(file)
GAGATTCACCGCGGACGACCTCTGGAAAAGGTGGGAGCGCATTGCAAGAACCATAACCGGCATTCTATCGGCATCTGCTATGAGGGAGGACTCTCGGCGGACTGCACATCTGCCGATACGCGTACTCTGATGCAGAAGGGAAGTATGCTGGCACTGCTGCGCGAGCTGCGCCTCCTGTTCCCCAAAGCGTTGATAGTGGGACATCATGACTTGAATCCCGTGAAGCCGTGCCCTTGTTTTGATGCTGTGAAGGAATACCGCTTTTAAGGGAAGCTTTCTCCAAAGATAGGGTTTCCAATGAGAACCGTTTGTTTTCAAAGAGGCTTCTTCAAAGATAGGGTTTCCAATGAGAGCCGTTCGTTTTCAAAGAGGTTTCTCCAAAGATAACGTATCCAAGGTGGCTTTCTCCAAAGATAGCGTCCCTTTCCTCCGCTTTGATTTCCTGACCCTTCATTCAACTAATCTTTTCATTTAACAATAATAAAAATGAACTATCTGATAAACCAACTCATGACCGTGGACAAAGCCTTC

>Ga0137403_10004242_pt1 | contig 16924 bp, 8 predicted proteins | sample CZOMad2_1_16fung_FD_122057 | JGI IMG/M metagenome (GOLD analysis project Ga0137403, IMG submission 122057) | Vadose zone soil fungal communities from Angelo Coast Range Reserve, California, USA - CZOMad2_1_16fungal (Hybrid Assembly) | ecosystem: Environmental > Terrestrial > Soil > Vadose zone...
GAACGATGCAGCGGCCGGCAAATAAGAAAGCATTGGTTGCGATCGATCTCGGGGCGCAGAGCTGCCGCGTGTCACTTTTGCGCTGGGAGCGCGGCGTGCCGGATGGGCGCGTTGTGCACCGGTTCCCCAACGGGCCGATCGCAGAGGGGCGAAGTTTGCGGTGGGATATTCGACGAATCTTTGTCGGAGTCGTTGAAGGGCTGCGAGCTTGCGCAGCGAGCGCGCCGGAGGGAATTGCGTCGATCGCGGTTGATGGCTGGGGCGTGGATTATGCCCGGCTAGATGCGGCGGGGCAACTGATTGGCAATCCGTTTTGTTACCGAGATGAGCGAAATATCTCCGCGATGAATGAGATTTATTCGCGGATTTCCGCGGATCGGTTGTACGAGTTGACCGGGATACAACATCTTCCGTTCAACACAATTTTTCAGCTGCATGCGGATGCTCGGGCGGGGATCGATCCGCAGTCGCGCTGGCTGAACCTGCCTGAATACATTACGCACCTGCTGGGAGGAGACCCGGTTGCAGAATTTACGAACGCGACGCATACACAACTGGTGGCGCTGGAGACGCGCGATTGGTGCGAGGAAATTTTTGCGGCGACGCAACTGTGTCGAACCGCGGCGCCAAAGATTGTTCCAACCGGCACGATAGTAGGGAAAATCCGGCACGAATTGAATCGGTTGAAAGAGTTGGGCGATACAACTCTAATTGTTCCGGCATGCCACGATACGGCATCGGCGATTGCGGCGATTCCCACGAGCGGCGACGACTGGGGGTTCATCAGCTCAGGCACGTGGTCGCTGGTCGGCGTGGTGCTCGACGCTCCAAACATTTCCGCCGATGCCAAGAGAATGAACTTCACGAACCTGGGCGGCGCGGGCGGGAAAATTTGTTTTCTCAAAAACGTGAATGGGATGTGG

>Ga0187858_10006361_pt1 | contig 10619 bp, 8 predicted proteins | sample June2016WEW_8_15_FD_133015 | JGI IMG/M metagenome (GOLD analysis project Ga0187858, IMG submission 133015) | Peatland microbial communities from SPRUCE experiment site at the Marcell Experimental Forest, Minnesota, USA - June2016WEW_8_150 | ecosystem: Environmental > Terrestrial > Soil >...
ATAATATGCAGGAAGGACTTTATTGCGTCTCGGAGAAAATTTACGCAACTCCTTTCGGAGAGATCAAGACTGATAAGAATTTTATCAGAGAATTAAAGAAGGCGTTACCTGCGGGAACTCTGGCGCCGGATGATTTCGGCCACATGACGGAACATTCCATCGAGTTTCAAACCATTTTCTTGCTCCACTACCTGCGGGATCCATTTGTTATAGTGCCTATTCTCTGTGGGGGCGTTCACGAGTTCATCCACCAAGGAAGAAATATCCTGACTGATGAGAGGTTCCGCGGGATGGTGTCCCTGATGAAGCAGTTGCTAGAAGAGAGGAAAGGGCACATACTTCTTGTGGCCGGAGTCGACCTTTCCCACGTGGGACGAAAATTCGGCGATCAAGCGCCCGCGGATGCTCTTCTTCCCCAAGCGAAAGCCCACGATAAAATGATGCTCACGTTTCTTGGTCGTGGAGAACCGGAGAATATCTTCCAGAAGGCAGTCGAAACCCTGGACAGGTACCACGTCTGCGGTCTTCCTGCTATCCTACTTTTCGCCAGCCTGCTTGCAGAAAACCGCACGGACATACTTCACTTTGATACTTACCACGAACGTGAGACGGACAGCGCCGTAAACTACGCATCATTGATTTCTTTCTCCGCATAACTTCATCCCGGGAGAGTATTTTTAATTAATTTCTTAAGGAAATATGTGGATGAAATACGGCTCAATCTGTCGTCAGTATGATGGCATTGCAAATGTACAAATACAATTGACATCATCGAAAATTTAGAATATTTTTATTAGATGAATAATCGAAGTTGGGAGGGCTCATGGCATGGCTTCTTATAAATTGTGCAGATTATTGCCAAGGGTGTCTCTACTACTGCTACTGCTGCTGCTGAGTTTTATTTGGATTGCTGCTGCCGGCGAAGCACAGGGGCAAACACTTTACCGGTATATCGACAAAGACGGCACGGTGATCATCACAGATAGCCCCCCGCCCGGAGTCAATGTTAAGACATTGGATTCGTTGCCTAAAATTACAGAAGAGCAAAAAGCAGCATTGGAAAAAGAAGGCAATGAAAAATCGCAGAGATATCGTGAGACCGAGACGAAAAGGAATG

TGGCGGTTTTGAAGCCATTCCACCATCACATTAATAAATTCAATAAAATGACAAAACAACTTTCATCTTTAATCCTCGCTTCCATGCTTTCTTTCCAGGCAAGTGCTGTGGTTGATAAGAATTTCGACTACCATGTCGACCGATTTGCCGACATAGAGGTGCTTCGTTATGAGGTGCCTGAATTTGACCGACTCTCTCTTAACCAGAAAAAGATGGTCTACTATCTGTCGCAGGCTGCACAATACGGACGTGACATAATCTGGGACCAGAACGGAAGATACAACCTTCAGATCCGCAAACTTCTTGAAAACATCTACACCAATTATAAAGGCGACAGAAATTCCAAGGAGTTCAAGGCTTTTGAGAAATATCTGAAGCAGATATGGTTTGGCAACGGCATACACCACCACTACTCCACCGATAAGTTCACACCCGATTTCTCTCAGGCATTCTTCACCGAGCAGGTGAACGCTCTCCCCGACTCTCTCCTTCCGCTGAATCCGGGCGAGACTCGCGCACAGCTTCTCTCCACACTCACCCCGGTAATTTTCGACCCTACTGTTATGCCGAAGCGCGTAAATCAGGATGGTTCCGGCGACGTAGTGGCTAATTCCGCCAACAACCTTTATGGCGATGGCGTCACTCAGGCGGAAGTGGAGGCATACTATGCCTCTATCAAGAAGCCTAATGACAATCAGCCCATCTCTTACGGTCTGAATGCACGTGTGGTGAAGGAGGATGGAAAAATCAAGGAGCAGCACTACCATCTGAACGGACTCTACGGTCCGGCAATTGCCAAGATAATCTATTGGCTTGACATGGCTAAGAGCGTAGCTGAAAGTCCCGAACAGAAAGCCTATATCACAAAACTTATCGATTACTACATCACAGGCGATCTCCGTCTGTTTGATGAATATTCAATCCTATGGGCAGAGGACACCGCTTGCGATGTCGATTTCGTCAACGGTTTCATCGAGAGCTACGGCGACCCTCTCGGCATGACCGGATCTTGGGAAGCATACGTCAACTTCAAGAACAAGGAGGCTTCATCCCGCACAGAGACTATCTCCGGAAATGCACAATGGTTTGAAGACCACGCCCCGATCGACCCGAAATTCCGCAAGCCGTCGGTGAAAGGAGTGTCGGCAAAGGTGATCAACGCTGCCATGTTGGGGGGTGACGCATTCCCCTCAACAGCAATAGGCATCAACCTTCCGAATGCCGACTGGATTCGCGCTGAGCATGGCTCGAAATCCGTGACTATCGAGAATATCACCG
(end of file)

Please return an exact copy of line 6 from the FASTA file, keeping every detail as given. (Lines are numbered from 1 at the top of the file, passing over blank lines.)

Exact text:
TGGCGGTTTTGAAGCCATTCCACCATCACATTAATAAATTCAATAAAATGACAAAACAACTTTCATCTTTAATCCTCGCTTCCATGCTTTCTTTCCAGGCAAGTGCTGTGGTTGATAAGAATTTCGACTACCATGTCGACCGATTTGCCGACATAGAGGTGCTTCGTTATGAGGTGCCTGAATTTGACCGACTCTCTCTTAACCAGAAAAAGATGGTCTACTATCTGTCGCAGGCTGCACAATACGGACGTGACATAATCTGGGACCAGAACGGAAGATACAACCTTCAGATCCGCAAACTTCTTGAAAACATCTACACCAATTATAAAGGCGACAGAAATTCCAAGGAGTTCAAGGCTTTTGAGAAATATCTGAAGCAGATATGGTTTGGCAACGGCATACACCACCACTACTCCACCGATAAGTTCACACCCGATTTCTCTCAGGCATTCTTCACCGAGCAGGTGAACGCTCTCCCCGACTCTCTCCTTCCGCTGAATCCGGGCGAGACTCGCGCACAGCTTCTCTCCACACTCACCCCGGTAATTTTCGACCCTACTGTTATGCCGAAGCGCGTAAATCAGGATGGTTCCGGCGACGTAGTGGCTAATTCCGCCAACAACCTTTATGGCGATGGCGTCACTCAGGCGGAAGTGGAGGCATACTATGCCTCTATCAAGAAGCCTAATGACAATCAGCCCATCTCTTACGGTCTGAATGCACGTGTGGTGAAGGAGGATGGAAAAATCAAGGAGCAGCACTACCATCTGAACGGACTCTACGGTCCGGCAATTGCCAAGATAATCTATTGGCTTGACATGGCTAAGAGCGTAGCTGAAAGTCCCGAACAGAAAGCCTATATCACAAAACTTATCGATTACTACATCACAGGCGATCTCCGTCTGTTTGATGAATATTCAATCCTATGGGCAGAGGACACCGCTTGCGATGTCGATTTCGTCAACGGTTTCATCGAGAGCTACGGCGACCCTCTCGGCATGACCGGATCTTGGGAAGCATACGTCAACTTCAAGAACAAGGAGGCTTCATCCCGCACAGAGACTATCTCCGGAAATGCACAATGGTTTGAAGACCACGCCCCGATCGACCCGAAATTCCGCAAGCCGTCGGTGAAAGGAGTGTCGGCAAAGGTGATCAACGCTGCCATGTTGGGGGGTGACGCATTCCCCTCAACAGCAATAGGCATCAACCTTCCGAATGCCGACTGGATTCGCGCTGAGCATGGCTCGAAATCCGTGACTATCGAGAATATCACCG